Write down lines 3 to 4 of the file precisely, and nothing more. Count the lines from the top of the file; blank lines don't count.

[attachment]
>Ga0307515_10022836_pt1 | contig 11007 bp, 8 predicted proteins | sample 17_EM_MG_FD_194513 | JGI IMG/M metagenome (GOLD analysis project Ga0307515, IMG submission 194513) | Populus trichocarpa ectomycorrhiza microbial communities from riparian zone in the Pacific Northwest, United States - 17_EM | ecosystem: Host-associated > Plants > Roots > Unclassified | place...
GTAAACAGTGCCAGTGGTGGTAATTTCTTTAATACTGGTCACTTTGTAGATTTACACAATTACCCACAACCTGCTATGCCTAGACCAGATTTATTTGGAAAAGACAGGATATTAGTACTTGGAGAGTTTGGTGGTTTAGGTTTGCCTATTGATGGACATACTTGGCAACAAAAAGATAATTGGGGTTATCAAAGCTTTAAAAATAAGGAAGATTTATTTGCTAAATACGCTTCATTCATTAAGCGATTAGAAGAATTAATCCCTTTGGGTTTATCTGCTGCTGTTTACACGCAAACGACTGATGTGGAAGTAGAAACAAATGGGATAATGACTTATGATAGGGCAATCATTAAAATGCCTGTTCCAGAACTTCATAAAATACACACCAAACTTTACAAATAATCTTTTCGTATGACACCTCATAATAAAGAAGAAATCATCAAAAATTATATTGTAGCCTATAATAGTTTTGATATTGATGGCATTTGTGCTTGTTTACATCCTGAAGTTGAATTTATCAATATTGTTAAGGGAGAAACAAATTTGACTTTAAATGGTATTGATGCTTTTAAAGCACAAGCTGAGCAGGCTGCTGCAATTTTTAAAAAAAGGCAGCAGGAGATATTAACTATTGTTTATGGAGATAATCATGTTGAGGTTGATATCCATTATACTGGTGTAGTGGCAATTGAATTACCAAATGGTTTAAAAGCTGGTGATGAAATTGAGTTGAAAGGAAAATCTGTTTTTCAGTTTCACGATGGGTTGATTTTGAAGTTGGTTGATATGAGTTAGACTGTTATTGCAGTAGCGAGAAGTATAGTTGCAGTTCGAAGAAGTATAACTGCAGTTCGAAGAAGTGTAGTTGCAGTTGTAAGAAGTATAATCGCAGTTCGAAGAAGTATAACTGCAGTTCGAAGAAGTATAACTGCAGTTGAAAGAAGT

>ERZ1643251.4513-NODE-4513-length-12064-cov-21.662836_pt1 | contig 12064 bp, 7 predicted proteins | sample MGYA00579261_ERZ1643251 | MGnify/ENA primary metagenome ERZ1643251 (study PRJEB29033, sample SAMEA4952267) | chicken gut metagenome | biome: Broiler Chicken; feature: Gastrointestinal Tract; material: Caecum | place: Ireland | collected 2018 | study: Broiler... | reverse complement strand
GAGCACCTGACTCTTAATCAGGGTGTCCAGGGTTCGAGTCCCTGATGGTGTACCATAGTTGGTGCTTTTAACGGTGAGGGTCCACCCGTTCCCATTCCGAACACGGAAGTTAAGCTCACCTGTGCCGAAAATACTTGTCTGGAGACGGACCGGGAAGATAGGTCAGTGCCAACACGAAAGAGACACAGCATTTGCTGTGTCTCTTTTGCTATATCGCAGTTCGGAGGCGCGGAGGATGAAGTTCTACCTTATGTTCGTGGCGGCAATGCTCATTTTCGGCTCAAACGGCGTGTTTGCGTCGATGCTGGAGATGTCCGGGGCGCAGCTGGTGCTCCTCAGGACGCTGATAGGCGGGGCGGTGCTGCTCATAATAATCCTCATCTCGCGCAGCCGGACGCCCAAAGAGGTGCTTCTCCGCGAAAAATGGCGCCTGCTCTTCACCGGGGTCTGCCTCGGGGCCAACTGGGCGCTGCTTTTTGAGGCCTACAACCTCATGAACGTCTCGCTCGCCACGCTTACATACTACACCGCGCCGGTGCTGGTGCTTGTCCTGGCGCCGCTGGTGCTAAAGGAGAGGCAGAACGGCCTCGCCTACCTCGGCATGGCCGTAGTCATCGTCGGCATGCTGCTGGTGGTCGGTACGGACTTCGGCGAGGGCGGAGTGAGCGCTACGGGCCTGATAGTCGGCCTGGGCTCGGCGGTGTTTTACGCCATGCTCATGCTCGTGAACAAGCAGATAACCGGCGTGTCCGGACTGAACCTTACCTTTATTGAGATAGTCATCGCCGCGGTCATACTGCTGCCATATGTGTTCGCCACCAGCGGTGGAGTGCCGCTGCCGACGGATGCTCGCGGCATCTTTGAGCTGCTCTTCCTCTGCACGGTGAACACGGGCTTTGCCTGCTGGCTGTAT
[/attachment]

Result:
>ERZ1643251.4513-NODE-4513-length-12064-cov-21.662836_pt1 | contig 12064 bp, 7 predicted proteins | sample MGYA00579261_ERZ1643251 | MGnify/ENA primary metagenome ERZ1643251 (study PRJEB29033, sample SAMEA4952267) | chicken gut metagenome | biome: Broiler Chicken; feature: Gastrointestinal Tract; material: Caecum | place: Ireland | collected 2018 | study: Broiler... | reverse complement strand
GAGCACCTGACTCTTAATCAGGGTGTCCAGGGTTCGAGTCCCTGATGGTGTACCATAGTTGGTGCTTTTAACGGTGAGGGTCCACCCGTTCCCATTCCGAACACGGAAGTTAAGCTCACCTGTGCCGAAAATACTTGTCTGGAGACGGACCGGGAAGATAGGTCAGTGCCAACACGAAAGAGACACAGCATTTGCTGTGTCTCTTTTGCTATATCGCAGTTCGGAGGCGCGGAGGATGAAGTTCTACCTTATGTTCGTGGCGGCAATGCTCATTTTCGGCTCAAACGGCGTGTTTGCGTCGATGCTGGAGATGTCCGGGGCGCAGCTGGTGCTCCTCAGGACGCTGATAGGCGGGGCGGTGCTGCTCATAATAATCCTCATCTCGCGCAGCCGGACGCCCAAAGAGGTGCTTCTCCGCGAAAAATGGCGCCTGCTCTTCACCGGGGTCTGCCTCGGGGCCAACTGGGCGCTGCTTTTTGAGGCCTACAACCTCATGAACGTCTCGCTCGCCACGCTTACATACTACACCGCGCCGGTGCTGGTGCTTGTCCTGGCGCCGCTGGTGCTAAAGGAGAGGCAGAACGGCCTCGCCTACCTCGGCATGGCCGTAGTCATCGTCGGCATGCTGCTGGTGGTCGGTACGGACTTCGGCGAGGGCGGAGTGAGCGCTACGGGCCTGATAGTCGGCCTGGGCTCGGCGGTGTTTTACGCCATGCTCATGCTCGTGAACAAGCAGATAACCGGCGTGTCCGGACTGAACCTTACCTTTATTGAGATAGTCATCGCCGCGGTCATACTGCTGCCATATGTGTTCGCCACCAGCGGTGGAGTGCCGCTGCCGACGGATGCTCGCGGCATCTTTGAGCTGCTCTTCCTCTGCACGGTGAACACGGGCTTTGCCTGCTGGCTGTAT